It was awesome to get out of the shelter and get rolling again. I felt better than I thought I had a right to feel, although I was cold and stiff from sleeping in the sleeping bag; it wasn’t cold by average Arrowhead standards, but still in the single digits and I was stiff. But I got going and pushed hard for Checkpoint 3 at Tepee at 111 miles. I ran hard every downhill, pushed hard on the flat and kept pulling hard on the uphills.

I noted and ran right past where I had dropped out and DNF’ed at Mile 102 in 2010 (STUPID, STUPID, STUPID) and kept rolling. I ended up catching and clearing 6-8 runners who must have passed me while I slept. I just felt very good and kept going as I knew that when I cleared 111 miles, the course had flattened and the hard, middle 65-70 miles of hills were over.

CheckPoint 111 had a couple of dudes, a clipboard, hot chocolate, and water. Drank the hot chocloate and moved. After Mile 111 there were another couple of miles of hills that culminated in the highest point of the trail at 112 on Wakemup Mountain/Hill. Pretty steep at that point. I was sure a 150-pound wolf must have been hitching a ride on my sled up that beast, but I didn’t see him when I kept looking back. Flowed down the hill to pass Crescent Bar and Grill at 114 miles – the last marked weigh point on the way to Fortune Bay. My Garmin was long past dead, so I could only try to figure points on the trail in distance against time to try to understand where I was on the trail. I ended up catching and passing Alyssa and Carles around 120, still traveling together. Alyssa would finish as first female around 56 hours in her third attempt at Arrowhead after coming up short in 2010 and 2011. That is guts. I wasn’t coming back if I didn’t make it this year.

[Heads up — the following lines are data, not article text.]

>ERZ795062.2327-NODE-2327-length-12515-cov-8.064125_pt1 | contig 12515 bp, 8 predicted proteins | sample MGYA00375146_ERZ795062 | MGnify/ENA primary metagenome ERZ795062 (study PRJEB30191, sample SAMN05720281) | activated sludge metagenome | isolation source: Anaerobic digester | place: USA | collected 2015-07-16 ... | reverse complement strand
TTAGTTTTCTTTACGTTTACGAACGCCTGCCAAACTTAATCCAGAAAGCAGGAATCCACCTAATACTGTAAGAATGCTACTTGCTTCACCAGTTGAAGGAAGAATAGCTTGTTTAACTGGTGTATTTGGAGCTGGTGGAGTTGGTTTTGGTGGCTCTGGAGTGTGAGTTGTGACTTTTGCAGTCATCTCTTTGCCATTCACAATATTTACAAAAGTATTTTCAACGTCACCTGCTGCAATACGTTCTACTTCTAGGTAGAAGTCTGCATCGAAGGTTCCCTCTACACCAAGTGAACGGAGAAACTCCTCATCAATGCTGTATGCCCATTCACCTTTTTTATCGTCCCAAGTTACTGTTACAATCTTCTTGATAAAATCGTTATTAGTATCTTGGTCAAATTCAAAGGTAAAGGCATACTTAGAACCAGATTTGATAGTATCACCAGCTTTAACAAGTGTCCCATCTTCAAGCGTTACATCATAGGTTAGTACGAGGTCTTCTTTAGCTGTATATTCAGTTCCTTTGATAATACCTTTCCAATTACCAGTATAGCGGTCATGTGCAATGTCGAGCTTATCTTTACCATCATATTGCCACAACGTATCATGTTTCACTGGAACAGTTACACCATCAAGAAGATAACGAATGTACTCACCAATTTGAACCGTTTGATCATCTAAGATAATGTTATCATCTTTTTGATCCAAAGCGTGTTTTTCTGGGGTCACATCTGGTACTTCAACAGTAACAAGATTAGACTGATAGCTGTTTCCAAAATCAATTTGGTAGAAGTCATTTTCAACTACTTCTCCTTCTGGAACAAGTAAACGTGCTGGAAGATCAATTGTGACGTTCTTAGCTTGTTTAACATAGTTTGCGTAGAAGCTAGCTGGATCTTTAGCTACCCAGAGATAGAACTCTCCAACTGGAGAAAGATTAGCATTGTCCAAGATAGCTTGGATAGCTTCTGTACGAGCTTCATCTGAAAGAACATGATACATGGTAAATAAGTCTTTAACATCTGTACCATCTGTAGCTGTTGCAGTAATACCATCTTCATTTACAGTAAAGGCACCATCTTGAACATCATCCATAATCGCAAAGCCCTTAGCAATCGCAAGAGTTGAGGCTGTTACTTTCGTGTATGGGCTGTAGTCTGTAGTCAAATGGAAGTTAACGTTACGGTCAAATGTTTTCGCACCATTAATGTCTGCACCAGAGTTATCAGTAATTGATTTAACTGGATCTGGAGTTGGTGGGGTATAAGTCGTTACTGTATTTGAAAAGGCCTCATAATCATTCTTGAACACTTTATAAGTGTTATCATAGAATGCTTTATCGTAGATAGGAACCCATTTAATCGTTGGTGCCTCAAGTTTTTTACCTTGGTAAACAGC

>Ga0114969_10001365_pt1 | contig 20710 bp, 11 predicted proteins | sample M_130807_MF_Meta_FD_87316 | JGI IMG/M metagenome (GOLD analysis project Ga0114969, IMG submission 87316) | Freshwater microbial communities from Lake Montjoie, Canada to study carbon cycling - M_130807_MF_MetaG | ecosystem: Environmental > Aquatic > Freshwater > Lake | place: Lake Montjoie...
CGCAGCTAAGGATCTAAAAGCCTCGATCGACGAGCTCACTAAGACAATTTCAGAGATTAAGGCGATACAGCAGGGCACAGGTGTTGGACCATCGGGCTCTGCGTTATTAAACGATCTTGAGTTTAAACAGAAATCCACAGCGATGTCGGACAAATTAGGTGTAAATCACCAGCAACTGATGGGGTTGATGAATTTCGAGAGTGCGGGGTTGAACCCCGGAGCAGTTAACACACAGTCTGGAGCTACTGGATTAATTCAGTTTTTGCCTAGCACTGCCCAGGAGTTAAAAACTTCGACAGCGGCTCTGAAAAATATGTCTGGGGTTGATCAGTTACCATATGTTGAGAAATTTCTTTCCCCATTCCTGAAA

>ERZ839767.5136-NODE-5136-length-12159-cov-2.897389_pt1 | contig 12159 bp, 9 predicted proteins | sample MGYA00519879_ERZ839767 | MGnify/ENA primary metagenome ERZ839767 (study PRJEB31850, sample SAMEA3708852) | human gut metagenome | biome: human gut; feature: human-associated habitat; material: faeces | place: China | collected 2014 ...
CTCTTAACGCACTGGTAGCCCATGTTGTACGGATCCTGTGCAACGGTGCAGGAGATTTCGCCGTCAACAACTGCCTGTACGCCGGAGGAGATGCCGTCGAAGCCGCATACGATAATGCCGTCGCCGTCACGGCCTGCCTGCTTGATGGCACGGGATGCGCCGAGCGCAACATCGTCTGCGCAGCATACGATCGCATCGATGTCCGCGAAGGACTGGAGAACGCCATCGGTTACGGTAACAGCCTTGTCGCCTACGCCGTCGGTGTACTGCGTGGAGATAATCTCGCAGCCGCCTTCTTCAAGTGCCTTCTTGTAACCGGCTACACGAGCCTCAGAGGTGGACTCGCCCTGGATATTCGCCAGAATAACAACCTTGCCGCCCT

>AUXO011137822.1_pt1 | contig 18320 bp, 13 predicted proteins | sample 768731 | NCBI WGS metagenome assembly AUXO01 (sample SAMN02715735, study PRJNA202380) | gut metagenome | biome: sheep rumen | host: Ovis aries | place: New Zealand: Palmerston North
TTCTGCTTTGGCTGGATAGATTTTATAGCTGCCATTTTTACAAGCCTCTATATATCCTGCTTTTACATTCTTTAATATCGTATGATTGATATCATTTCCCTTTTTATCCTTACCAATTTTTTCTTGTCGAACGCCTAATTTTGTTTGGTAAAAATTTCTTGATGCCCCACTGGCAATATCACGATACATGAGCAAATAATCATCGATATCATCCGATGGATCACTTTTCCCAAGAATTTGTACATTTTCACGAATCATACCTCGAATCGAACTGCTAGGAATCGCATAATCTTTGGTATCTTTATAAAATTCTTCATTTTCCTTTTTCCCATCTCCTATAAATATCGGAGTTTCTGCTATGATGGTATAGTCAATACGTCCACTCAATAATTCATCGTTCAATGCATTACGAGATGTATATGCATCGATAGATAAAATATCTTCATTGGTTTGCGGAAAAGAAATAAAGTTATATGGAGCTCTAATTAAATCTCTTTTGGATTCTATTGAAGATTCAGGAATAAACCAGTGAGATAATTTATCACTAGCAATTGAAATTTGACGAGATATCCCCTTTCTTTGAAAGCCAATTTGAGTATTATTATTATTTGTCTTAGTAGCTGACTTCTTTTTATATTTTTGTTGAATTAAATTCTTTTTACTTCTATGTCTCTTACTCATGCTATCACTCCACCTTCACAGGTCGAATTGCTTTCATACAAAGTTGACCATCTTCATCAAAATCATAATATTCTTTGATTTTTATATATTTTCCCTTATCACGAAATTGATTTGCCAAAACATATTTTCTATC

The last 21 miles were a mindnumbing traverse through Taiga-type northern Minnesota woods for mile after mile after mile of scrub/scruff pine with really long sections where you could see way forward and way backward. This. Got. Long. I was pleased because I knew I would finish, but it was trying to turn into a trail of pity. I knew it would take me between 7-8 hours on this section, tried to stay strong and just kept trudging. I actually got a jolt of adrenalin and motivation when young Ben Clark (21, 3rd Arrowhead attempt) caught and passed me around Mile 117-118. He was trotting; I started trotting. It wasn’t simple as this tack was mostly upgrade. We kept passing each other for a few miles, and Ben finally dropped me like an old dog around 128. Great young man, remarkable. Told him so at Fortune Bay when I finally caught up to him in the finsh room.

Bonked hard at 129 but kept going and finally finished at 55:14, very relieved to see the finish line.
TLH
Arrowhead 135 Ultra